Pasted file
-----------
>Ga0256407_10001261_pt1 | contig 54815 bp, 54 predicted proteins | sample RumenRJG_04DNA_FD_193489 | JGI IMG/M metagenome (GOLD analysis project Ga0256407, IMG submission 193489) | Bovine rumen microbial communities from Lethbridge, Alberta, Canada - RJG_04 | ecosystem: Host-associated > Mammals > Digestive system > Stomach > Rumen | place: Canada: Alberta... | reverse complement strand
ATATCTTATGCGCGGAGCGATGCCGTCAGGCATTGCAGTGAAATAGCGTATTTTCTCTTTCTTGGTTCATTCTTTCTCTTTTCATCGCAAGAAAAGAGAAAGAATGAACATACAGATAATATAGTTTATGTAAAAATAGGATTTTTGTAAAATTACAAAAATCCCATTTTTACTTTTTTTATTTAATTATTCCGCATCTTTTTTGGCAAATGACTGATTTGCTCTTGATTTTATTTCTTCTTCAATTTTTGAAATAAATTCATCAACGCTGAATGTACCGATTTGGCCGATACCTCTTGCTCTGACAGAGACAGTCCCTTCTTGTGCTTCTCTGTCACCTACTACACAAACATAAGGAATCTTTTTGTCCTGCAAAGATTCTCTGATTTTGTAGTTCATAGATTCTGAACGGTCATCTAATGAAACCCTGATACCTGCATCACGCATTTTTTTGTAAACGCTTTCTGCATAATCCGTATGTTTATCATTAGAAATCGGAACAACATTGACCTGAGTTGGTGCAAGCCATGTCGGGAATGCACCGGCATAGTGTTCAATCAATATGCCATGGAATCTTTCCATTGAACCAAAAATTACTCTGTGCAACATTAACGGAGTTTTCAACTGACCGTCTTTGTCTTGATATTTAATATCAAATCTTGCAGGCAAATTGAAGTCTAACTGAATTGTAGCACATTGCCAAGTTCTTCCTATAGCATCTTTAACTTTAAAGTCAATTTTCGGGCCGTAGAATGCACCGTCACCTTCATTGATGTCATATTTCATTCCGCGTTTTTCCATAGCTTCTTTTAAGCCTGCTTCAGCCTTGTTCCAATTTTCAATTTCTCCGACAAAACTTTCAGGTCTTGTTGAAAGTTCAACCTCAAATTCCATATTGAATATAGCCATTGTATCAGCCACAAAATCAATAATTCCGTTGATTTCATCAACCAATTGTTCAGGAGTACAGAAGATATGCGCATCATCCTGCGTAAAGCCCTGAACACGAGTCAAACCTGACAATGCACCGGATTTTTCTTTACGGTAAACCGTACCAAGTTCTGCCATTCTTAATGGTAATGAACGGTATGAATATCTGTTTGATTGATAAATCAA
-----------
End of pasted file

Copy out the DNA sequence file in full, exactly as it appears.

>Ga0256407_10001261_pt1 | contig 54815 bp, 54 predicted proteins | sample RumenRJG_04DNA_FD_193489 | JGI IMG/M metagenome (GOLD analysis project Ga0256407, IMG submission 193489) | Bovine rumen microbial communities from Lethbridge, Alberta, Canada - RJG_04 | ecosystem: Host-associated > Mammals > Digestive system > Stomach > Rumen | place: Canada: Alberta... | reverse complement strand
ATATCTTATGCGCGGAGCGATGCCGTCAGGCATTGCAGTGAAATAGCGTATTTTCTCTTTCTTGGTTCATTCTTTCTCTTTTCATCGCAAGAAAAGAGAAAGAATGAACATACAGATAATATAGTTTATGTAAAAATAGGATTTTTGTAAAATTACAAAAATCCCATTTTTACTTTTTTTATTTAATTATTCCGCATCTTTTTTGGCAAATGACTGATTTGCTCTTGATTTTATTTCTTCTTCAATTTTTGAAATAAATTCATCAACGCTGAATGTACCGATTTGGCCGATACCTCTTGCTCTGACAGAGACAGTCCCTTCTTGTGCTTCTCTGTCACCTACTACACAAACATAAGGAATCTTTTTGTCCTGCAAAGATTCTCTGATTTTGTAGTTCATAGATTCTGAACGGTCATCTAATGAAACCCTGATACCTGCATCACGCATTTTTTTGTAAACGCTTTCTGCATAATCCGTATGTTTATCATTAGAAATCGGAACAACATTGACCTGAGTTGGTGCAAGCCATGTCGGGAATGCACCGGCATAGTGTTCAATCAATATGCCATGGAATCTTTCCATTGAACCAAAAATTACTCTGTGCAACATTAACGGAGTTTTCAACTGACCGTCTTTGTCTTGATATTTAATATCAAATCTTGCAGGCAAATTGAAGTCTAACTGAATTGTAGCACATTGCCAAGTTCTTCCTATAGCATCTTTAACTTTAAAGTCAATTTTCGGGCCGTAGAATGCACCGTCACCTTCATTGATGTCATATTTCATTCCGCGTTTTTCCATAGCTTCTTTTAAGCCTGCTTCAGCCTTGTTCCAATTTTCAATTTCTCCGACAAAACTTTCAGGTCTTGTTGAAAGTTCAACCTCAAATTCCATATTGAATATAGCCATTGTATCAGCCACAAAATCAATAATTCCGTTGATTTCATCAACCAATTGTTCAGGAGTACAGAAGATATGCGCATCATCCTGCGTAAAGCCCTGAACACGAGTCAAACCTGACAATGCACCGGATTTTTCTTTACGGTAAACCGTACCAAGTTCTGCCATTCTTAATGGTAATGAACGGTATGAATATCTGTTTGATTGATAAATCAA